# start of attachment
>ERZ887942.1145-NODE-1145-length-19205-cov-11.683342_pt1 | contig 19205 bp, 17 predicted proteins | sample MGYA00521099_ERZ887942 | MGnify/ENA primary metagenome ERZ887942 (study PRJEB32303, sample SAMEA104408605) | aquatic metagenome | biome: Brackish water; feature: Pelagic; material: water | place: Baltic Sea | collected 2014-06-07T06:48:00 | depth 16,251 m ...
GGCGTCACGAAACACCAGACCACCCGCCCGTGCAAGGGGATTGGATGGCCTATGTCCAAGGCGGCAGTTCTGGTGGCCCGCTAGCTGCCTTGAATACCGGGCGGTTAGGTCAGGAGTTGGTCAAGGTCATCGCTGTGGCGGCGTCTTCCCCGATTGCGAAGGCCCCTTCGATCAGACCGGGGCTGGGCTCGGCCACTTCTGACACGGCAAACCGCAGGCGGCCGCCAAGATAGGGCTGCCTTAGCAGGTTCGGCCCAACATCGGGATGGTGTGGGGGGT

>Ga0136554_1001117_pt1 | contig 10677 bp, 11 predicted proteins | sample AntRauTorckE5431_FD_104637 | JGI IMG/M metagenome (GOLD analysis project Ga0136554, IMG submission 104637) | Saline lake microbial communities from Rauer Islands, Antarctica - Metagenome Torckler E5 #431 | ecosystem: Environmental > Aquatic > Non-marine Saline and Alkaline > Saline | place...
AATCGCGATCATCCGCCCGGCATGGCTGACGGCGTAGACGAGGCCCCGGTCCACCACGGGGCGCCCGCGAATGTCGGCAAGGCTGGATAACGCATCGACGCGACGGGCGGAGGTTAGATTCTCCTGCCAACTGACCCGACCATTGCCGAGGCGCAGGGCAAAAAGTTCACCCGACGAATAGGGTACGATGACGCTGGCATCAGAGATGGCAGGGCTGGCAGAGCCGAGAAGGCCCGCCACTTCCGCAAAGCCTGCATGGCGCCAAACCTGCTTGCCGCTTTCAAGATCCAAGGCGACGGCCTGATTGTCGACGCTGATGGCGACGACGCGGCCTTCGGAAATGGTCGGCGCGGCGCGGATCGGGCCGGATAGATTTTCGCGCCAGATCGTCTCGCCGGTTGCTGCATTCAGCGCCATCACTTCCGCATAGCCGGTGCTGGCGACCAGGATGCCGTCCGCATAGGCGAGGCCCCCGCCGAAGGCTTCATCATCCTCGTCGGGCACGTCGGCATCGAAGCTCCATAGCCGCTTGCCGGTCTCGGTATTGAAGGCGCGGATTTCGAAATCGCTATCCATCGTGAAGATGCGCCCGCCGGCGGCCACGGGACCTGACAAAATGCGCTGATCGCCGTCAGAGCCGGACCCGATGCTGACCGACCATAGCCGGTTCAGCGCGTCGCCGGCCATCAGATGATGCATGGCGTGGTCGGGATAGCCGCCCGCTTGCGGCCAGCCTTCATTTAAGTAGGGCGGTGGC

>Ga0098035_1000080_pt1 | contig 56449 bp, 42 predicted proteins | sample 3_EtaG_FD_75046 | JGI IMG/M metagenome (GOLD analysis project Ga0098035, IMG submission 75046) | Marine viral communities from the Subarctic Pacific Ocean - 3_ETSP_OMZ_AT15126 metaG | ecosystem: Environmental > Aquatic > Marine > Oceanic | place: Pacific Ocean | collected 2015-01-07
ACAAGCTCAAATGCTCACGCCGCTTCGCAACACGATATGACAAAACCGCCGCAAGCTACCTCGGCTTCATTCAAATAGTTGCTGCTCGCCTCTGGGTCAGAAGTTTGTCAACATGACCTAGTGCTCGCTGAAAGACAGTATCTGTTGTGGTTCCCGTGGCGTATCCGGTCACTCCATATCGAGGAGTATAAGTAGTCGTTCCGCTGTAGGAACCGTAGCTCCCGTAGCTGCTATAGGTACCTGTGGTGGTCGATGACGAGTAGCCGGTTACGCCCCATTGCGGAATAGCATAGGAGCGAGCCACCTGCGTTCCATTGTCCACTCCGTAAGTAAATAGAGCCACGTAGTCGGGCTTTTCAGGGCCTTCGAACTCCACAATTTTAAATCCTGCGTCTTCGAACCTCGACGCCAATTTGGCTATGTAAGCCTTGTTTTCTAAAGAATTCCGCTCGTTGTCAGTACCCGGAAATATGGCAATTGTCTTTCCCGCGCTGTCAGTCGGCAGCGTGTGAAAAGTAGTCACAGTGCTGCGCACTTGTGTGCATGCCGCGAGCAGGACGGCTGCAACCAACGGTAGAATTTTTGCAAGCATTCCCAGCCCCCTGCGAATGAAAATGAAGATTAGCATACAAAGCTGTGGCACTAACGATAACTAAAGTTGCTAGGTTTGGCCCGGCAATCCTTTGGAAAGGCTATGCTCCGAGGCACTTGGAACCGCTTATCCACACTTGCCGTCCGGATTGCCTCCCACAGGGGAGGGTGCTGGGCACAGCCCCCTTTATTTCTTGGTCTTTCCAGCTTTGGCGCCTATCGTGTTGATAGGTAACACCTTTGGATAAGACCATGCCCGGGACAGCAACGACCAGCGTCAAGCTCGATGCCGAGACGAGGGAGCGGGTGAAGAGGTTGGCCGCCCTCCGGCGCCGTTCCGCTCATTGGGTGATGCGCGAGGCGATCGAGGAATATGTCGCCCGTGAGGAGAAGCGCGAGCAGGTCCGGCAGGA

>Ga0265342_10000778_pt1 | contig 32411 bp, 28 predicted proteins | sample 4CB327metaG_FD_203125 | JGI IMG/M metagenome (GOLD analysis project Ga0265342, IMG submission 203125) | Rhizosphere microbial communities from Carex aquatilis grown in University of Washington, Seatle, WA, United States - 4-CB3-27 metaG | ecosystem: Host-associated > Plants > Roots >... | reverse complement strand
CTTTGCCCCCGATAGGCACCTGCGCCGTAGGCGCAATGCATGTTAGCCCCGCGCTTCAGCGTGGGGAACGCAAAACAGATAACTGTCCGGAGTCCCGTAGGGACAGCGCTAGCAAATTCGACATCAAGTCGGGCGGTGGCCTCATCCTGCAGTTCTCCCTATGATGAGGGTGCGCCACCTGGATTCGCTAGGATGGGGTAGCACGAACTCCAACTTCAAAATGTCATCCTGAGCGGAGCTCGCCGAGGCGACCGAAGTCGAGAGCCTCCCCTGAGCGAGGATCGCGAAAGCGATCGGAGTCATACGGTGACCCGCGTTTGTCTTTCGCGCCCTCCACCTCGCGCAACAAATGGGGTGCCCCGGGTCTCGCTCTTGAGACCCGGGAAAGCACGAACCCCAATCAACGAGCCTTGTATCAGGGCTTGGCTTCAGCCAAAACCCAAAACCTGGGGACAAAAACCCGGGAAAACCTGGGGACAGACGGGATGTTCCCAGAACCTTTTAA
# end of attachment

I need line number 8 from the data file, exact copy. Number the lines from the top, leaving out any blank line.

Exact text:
CTTTGCCCCCGATAGGCACCTGCGCCGTAGGCGCAATGCATGTTAGCCCCGCGCTTCAGCGTGGGGAACGCAAAACAGATAACTGTCCGGAGTCCCGTAGGGACAGCGCTAGCAAATTCGACATCAAGTCGGGCGGTGGCCTCATCCTGCAGTTCTCCCTATGATGAGGGTGCGCCACCTGGATTCGCTAGGATGGGGTAGCACGAACTCCAACTTCAAAATGTCATCCTGAGCGGAGCTCGCCGAGGCGACCGAAGTCGAGAGCCTCCCCTGAGCGAGGATCGCGAAAGCGATCGGAGTCATACGGTGACCCGCGTTTGTCTTTCGCGCCCTCCACCTCGCGCAACAAATGGGGTGCCCCGGGTCTCGCTCTTGAGACCCGGGAAAGCACGAACCCCAATCAACGAGCCTTGTATCAGGGCTTGGCTTCAGCCAAAACCCAAAACCTGGGGACAAAAACCCGGGAAAACCTGGGGACAGACGGGATGTTCCCAGAACCTTTTAA